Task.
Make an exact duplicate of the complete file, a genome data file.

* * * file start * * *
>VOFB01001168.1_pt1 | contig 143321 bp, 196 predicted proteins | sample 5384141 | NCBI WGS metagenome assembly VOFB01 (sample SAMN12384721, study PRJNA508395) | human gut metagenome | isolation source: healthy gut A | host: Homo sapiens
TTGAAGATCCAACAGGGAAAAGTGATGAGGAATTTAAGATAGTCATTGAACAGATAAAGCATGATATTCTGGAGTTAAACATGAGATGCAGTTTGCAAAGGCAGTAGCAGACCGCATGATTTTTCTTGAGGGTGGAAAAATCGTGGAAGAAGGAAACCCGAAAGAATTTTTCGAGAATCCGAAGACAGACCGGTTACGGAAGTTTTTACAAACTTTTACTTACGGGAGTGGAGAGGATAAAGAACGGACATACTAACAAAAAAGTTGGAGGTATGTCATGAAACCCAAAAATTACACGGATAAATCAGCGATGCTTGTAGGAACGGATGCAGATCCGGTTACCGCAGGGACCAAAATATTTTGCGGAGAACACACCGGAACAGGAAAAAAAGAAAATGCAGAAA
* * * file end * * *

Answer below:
>VOFB01001168.1_pt1 | contig 143321 bp, 196 predicted proteins | sample 5384141 | NCBI WGS metagenome assembly VOFB01 (sample SAMN12384721, study PRJNA508395) | human gut metagenome | isolation source: healthy gut A | host: Homo sapiens
TTGAAGATCCAACAGGGAAAAGTGATGAGGAATTTAAGATAGTCATTGAACAGATAAAGCATGATATTCTGGAGTTAAACATGAGATGCAGTTTGCAAAGGCAGTAGCAGACCGCATGATTTTTCTTGAGGGTGGAAAAATCGTGGAAGAAGGAAACCCGAAAGAATTTTTCGAGAATCCGAAGACAGACCGGTTACGGAAGTTTTTACAAACTTTTACTTACGGGAGTGGAGAGGATAAAGAACGGACATACTAACAAAAAAGTTGGAGGTATGTCATGAAACCCAAAAATTACACGGATAAATCAGCGATGCTTGTAGGAACGGATGCAGATCCGGTTACCGCAGGGACCAAAATATTTTGCGGAGAACACACCGGAACAGGAAAAAAAGAAAATGCAGAAA